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>Do You Ever Choose Not To Intervene?

May 14, 2011

>This is a question for my experienced therapeutic parenting friends: do you ever just choose not to intervene?

I should attach qualifiers. Hope is not currently in a phase where melt-downs are rages. These are more like a typical two year old tantrum (except of course that she is six). And unlike my neurologically typical two year olds, she can go on for 20-30 minutes before she gets tired and winds down. But she is often capable of pulling herself out of it on her own right now and when she isn’t I can tell from the first cry which way this one is going to go.

So if she’s in a safe place like her room, and it isn’t a harm-myself or break-something or harm-someone else level event, am I always obligated to go with her, stay with her, and help her pull herself together faster than she can if I leave her alone?

What I’m up against is the feeling that the rest of the family gets shorted if every time Hope has an emotional emergency, I drop everything and therapeutically intervene. I don’t mind helping Hope when I can see from the chain of events leading up to the melt-down that she was led there by circumstances beyond her control, beyond her ability to cope.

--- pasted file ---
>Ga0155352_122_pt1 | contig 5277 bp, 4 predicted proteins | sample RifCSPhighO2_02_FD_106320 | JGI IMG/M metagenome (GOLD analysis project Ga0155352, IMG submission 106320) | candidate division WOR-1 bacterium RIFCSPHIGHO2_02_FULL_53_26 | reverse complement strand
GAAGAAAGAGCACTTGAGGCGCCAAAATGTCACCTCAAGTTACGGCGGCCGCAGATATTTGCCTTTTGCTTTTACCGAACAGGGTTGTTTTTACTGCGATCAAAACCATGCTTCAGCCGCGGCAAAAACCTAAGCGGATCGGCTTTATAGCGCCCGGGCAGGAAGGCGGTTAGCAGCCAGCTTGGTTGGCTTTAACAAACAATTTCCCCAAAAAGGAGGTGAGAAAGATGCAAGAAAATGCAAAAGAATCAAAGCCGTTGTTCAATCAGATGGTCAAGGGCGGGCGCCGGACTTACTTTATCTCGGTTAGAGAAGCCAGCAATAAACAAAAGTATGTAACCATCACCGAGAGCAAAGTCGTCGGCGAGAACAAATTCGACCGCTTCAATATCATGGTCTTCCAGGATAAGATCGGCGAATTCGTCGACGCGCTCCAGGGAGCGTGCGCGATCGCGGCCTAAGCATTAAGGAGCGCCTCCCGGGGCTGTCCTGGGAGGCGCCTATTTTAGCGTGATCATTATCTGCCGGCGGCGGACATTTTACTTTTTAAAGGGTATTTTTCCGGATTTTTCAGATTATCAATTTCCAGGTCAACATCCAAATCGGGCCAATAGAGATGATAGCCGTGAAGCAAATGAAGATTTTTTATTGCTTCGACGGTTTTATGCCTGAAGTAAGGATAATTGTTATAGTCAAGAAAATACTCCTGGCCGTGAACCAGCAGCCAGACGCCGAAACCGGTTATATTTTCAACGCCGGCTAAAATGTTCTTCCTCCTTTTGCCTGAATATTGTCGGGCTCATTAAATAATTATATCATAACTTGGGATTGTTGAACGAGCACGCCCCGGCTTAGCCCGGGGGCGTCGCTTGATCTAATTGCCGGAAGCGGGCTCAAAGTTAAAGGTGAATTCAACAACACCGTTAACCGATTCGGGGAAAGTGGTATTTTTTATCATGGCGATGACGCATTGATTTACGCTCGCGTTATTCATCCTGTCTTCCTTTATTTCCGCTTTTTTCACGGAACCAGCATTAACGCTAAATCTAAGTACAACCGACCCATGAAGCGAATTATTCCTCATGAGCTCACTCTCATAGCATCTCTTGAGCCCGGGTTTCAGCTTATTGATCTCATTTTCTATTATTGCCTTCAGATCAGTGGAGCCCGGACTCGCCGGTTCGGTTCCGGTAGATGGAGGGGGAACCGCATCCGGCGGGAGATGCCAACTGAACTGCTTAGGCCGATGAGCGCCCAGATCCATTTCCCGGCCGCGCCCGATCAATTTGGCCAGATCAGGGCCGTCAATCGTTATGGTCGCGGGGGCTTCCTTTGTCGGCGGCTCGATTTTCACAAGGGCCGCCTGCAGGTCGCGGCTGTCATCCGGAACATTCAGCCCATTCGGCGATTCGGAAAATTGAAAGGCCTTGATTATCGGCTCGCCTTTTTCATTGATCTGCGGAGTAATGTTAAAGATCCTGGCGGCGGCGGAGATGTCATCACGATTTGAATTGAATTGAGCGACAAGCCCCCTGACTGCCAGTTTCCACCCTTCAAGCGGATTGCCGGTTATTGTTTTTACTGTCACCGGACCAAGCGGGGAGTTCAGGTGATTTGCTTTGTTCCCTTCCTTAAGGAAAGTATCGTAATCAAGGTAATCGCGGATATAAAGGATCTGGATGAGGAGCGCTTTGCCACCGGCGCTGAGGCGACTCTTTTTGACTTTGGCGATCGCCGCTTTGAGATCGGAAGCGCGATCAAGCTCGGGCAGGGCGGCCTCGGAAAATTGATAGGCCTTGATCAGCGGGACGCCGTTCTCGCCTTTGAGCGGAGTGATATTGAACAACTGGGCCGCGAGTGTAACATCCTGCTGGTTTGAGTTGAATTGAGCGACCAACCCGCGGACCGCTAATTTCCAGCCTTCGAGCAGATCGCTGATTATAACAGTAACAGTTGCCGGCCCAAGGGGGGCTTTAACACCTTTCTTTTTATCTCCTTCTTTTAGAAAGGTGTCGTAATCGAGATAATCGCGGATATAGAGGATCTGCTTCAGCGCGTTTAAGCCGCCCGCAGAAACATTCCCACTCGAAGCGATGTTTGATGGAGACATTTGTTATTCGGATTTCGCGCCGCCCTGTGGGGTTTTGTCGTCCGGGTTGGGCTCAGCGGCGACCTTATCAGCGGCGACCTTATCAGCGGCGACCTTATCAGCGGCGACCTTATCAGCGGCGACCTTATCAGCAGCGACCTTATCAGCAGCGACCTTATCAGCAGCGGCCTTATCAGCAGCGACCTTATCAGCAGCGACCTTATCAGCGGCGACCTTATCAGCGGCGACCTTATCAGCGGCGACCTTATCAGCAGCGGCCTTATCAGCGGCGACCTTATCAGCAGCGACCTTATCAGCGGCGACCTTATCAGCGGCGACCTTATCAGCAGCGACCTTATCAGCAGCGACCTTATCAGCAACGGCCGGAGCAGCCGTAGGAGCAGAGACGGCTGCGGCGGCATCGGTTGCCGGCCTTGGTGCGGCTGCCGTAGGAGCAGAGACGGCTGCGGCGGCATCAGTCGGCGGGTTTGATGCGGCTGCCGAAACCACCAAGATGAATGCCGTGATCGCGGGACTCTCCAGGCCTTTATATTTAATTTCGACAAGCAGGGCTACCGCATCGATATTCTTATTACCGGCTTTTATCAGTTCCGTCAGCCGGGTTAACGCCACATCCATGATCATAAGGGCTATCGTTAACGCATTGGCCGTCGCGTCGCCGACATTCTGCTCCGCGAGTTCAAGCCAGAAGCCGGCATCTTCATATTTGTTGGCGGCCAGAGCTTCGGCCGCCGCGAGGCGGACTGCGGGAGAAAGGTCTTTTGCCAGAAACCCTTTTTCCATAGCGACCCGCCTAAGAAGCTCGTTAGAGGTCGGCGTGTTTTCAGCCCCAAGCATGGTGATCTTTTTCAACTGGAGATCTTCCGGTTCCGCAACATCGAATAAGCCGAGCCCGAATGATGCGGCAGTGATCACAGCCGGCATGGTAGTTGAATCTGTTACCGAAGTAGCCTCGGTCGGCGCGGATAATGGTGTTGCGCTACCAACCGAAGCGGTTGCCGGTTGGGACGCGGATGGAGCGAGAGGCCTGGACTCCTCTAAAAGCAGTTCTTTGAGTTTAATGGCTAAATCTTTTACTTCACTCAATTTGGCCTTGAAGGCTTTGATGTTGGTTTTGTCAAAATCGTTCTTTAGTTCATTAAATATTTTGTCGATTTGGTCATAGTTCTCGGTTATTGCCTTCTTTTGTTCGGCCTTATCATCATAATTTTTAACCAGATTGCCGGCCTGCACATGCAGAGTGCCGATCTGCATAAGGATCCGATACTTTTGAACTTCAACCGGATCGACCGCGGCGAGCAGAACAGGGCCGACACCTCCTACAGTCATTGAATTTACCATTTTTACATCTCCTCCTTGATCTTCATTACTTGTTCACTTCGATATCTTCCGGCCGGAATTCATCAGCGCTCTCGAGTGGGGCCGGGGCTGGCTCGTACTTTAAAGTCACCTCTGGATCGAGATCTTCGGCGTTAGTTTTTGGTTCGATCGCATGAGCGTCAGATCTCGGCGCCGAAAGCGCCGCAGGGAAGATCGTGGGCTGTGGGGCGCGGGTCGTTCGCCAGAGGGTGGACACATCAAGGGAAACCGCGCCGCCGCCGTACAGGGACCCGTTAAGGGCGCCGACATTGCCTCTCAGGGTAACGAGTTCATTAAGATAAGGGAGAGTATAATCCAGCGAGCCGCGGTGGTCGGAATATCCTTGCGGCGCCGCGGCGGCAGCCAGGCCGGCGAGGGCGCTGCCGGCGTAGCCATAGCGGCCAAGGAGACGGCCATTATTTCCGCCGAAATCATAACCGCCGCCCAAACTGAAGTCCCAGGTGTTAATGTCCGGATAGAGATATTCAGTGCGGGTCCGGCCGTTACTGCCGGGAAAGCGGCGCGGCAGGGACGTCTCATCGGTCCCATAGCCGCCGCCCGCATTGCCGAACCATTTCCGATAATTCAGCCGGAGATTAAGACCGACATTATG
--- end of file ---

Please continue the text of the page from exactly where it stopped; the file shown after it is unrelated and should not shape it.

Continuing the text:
But I sense that for Hope (I’m sure this one of those things that can be different from child to child with FASD) sometimes her melt-downs are some what manipulative: an attempt to get her own way. Like last Sunday she decided she didn’t want to go to church and spent the whole 30 minute ride kicking the seat in front of her and screaming, “I don’t want to go! I don’t want to go to church!” But I could tell from the tone of her voice that it was not a nuclear-level meltdown and I had a very strong hunch that by the time we parked the car in the lot, she’d be fine. That’s exactly what happened. She did fine in Sunday School.

(edited to add: Her stated reason for not wanting to go to church was because she wanted to watch TV.)

She has similar meltdowns sometimes at home. When I have a sense that the emotional outburst is more about not getting her way (in a kind of typical-kid sense, although her reactions are always bigger) is it harmful to just let her go to her room (often, she takes herself there) and let her work it out? I can’t detect any negative effects of doing this, except that she rejoins us a little subdued and sucking on her thumb. (So obviously it takes something out of her.)

I’ve often had the impression that it has the same effect as a thunderstorm on a gloomy day. When we finally get the thunder and lightening out of the way, the air clears. Her brain is back on track and things are fine relationally.

As a long-term thing, it seems positive that sometimes she can self-sooth (seems to be learning). So in these cases (where I sense she can do it if given some space) am I actually slowing her learning curve by intervening and helping her out? Or am I causing long-term damage by letting her dwell in those feelings for 30 minutes if by intervening we can restore equilibrium in 10?

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